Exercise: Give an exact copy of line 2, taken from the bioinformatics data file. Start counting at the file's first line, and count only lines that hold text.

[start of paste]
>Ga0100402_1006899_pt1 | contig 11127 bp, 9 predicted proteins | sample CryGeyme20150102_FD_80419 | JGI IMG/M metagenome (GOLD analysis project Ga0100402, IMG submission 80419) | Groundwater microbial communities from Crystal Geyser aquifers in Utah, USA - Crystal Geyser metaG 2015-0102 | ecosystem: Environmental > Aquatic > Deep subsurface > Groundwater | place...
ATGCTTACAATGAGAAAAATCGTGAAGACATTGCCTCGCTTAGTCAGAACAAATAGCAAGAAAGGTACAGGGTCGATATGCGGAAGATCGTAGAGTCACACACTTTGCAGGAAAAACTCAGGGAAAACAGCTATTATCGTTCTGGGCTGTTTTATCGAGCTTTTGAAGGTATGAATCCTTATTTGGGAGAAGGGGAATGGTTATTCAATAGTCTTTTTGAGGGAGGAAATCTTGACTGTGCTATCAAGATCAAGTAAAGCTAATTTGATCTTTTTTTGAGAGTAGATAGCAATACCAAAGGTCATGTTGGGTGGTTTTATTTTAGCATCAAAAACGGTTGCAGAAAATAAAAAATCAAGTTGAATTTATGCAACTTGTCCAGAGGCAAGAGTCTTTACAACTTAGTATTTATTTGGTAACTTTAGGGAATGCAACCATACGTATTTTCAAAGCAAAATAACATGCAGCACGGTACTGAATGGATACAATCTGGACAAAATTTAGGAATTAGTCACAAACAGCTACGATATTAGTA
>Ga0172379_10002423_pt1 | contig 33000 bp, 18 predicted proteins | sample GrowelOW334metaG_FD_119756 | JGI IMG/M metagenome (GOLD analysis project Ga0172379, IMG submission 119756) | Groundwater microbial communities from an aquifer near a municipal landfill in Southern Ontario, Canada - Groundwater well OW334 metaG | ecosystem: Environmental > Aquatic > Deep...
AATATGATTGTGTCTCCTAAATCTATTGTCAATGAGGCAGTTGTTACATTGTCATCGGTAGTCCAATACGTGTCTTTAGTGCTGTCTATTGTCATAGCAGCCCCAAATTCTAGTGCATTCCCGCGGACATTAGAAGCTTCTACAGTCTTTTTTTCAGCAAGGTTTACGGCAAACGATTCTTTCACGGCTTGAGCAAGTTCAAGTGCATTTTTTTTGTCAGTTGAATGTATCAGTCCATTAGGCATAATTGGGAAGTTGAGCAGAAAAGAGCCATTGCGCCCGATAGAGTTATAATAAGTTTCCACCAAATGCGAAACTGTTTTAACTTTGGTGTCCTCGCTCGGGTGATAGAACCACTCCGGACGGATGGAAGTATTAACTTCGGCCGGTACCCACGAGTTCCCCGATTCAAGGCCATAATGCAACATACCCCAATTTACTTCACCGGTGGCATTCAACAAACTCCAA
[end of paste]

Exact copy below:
ATGCTTACAATGAGAAAAATCGTGAAGACATTGCCTCGCTTAGTCAGAACAAATAGCAAGAAAGGTACAGGGTCGATATGCGGAAGATCGTAGAGTCACACACTTTGCAGGAAAAACTCAGGGAAAACAGCTATTATCGTTCTGGGCTGTTTTATCGAGCTTTTGAAGGTATGAATCCTTATTTGGGAGAAGGGGAATGGTTATTCAATAGTCTTTTTGAGGGAGGAAATCTTGACTGTGCTATCAAGATCAAGTAAAGCTAATTTGATCTTTTTTTGAGAGTAGATAGCAATACCAAAGGTCATGTTGGGTGGTTTTATTTTAGCATCAAAAACGGTTGCAGAAAATAAAAAATCAAGTTGAATTTATGCAACTTGTCCAGAGGCAAGAGTCTTTACAACTTAGTATTTATTTGGTAACTTTAGGGAATGCAACCATACGTATTTTCAAAGCAAAATAACATGCAGCACGGTACTGAATGGATACAATCTGGACAAAATTTAGGAATTAGTCACAAACAGCTACGATATTAGTA